“Free speech includes not only the inoffensive but the irritating, the contentious, the eccentric, the heretical, the unwelcome and the provocative” – High Court Justice Lord Sedley

It is undoubtedly better for the police if the law remains as it is. Being a police officer is hardly an easy job, and having some kind of sanction against people being disruptive idiots is handy to say the least. In the midst of ongoing terrorist alerts, and the aftermath of the 2011 summer riots, the police certainly don’t want to lose any existing powers they might have to quell unrest or potentially defuse angry crowds.

Significantly, the current legislation appears to allow the police to arrest people on the basis of the reaction their comments might elicit from others, rather than anything inherently wrong with what they’re saying. And this is a crucial distinction. The same potentially insulting comment uttered in a pub could have a totally different effect
if blared through a loudhailer outside a church.

But the role of the law in these circumstances has already been dealt with, at the turn of the last century. In 1997, Alison Redman-Bate and two other women – all evangelical Christians – were preaching outside Wakefield Cathedral. Their impromptu and inflammatory sermon attracted a largely hostile crowd that grew to more than 100 people – and they were arrested and convicted. The conviction was subsequently overturned by the High Court.

In his ruling at the end of the case, Lord Justice Sedley said: “Free speech includes not only the inoffensive but the irritating, the contentious, the eccentric, the heretical, the unwelcome and the provocative provided it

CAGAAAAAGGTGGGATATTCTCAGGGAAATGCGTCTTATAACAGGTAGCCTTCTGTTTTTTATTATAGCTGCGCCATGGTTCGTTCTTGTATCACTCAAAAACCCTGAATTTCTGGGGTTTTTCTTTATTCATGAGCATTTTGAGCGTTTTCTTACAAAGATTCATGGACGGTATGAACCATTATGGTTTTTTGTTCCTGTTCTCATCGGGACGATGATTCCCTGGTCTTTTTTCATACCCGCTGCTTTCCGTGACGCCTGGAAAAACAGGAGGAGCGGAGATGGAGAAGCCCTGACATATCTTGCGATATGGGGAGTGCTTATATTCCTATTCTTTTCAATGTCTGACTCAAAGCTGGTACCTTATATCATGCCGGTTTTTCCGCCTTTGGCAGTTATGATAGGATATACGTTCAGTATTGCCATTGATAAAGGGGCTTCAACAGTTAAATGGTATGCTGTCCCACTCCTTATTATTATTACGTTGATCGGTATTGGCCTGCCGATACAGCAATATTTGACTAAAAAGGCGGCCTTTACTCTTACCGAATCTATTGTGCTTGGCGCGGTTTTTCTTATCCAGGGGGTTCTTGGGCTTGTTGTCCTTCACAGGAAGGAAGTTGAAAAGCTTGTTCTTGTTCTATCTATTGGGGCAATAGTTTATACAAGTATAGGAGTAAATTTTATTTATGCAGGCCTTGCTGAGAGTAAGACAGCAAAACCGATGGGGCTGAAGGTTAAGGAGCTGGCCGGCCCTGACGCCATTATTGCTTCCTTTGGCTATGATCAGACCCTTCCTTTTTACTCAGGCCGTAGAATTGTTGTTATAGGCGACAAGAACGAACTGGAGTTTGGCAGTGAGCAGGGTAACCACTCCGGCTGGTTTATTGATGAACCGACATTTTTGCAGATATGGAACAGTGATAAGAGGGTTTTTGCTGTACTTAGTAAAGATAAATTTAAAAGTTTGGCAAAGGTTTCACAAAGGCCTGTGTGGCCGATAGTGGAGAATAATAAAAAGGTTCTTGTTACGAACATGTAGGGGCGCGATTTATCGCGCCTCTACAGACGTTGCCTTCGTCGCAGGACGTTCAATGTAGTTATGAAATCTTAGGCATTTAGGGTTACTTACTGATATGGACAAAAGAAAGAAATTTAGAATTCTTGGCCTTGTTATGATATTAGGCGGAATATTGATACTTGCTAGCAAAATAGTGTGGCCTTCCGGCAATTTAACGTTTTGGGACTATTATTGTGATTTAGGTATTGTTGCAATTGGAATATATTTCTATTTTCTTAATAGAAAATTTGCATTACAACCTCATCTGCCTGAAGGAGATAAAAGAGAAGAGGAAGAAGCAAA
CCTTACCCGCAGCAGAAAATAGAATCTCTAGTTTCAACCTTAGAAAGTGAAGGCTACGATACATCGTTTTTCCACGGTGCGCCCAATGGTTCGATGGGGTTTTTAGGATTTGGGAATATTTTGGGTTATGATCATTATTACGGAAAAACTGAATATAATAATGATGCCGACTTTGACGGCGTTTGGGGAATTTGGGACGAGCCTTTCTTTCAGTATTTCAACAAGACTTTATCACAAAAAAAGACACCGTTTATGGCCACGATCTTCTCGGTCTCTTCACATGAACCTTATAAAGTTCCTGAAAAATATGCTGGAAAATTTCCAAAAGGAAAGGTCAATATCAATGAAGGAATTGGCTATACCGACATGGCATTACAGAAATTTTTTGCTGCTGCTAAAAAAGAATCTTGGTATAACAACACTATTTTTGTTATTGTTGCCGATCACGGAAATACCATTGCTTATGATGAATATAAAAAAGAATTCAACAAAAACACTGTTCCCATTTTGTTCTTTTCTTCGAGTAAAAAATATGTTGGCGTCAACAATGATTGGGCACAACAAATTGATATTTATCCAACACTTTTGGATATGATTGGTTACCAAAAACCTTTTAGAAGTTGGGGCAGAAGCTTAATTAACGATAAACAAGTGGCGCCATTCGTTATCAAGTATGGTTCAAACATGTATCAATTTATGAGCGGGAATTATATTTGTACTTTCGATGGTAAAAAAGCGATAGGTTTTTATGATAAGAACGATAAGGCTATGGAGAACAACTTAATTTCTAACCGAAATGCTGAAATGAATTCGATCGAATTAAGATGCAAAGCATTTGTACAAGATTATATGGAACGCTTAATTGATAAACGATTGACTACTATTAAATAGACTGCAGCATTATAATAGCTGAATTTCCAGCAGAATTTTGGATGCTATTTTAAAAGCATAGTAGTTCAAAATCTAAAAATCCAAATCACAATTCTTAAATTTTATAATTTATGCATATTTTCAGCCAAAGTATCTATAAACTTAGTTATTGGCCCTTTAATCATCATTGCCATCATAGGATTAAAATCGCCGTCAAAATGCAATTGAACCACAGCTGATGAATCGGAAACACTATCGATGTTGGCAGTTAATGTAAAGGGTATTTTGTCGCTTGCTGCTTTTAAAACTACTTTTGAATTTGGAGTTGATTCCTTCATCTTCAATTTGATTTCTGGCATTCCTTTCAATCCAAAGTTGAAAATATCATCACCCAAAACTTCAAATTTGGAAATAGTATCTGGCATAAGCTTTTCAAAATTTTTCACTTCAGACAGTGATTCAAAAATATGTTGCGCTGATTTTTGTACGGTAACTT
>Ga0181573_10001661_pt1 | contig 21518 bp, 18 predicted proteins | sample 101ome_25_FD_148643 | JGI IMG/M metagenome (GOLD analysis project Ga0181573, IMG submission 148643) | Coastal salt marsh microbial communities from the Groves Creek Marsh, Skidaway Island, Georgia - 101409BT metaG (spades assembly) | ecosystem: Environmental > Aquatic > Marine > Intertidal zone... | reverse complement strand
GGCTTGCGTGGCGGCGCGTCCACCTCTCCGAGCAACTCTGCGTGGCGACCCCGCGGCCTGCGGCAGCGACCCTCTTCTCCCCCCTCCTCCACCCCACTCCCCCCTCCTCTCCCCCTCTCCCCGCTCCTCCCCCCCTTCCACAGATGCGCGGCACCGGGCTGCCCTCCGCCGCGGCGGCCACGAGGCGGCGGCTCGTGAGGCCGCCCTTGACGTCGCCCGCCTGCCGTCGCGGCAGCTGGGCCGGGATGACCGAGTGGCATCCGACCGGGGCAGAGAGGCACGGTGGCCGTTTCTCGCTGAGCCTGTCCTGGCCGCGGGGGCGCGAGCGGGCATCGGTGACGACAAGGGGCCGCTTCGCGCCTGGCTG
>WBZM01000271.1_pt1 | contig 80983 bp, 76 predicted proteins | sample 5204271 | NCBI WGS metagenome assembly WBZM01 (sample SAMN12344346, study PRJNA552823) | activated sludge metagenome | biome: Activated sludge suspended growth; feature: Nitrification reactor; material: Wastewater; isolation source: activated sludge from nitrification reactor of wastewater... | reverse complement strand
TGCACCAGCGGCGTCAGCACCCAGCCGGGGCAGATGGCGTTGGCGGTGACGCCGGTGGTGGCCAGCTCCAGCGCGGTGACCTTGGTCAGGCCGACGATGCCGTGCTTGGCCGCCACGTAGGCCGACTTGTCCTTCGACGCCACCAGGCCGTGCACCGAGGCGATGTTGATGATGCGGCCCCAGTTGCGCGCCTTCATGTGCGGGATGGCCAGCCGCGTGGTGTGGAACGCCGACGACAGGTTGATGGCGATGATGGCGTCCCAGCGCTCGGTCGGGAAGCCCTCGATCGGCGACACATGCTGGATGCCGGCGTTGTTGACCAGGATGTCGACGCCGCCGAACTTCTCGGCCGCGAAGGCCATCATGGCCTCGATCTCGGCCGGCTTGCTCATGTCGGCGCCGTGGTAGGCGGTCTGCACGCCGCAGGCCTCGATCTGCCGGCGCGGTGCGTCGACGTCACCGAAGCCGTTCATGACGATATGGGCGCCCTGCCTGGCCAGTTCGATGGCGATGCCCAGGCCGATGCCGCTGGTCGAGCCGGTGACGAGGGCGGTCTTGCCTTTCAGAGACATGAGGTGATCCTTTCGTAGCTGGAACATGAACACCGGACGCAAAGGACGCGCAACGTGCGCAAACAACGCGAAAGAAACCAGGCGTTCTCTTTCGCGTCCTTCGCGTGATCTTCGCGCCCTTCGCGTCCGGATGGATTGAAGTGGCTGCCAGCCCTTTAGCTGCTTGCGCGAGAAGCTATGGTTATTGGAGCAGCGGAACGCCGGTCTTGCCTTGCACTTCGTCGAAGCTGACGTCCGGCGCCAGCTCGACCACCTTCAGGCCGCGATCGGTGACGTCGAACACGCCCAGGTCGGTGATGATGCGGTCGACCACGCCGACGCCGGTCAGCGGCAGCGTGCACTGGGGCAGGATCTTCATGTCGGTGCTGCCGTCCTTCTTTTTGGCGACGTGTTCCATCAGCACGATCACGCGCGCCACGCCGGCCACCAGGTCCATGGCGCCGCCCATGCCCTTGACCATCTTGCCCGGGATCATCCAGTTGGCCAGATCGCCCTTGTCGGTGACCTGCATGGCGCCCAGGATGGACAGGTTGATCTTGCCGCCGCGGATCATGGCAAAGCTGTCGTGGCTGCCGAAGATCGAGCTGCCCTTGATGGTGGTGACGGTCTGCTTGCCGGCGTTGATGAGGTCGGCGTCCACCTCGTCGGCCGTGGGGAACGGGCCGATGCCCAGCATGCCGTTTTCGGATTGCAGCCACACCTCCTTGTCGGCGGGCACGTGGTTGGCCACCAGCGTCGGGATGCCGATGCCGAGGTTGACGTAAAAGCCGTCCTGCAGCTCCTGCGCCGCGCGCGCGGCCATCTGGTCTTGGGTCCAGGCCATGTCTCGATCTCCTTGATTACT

does not tend to provoke violence. Freedom only to speak inoffensively is not worth having.”

The government has thus far been reluctant to rush into any kind of reform of Section 5, despite the likely backing it would have from MPs. In May 2011, Conservative MP Edward Leigh tabled an amendment to delete the word ‘insulting’ from the Act, but failed to make it law. The broad support his initiative received led the Government to hold a public consultation – the much-delayed results of which have yet to be announced.

The Reform Section 5 campaign appears to have already won its argument – with backing from diverse supporters, clear support in parliament, a list of cases of inappropriate uses of the Act, and what seems like a cast-iron legal case. It remains to be seen how much the government will drag its feet, and when it will finally bow to the inevitable and decriminalise insults.

Until then, easily offended Scientologists, labradors and horses (homosexual or otherwise) can rest easy – and we would advise readers to refrain from saying boo to a goose.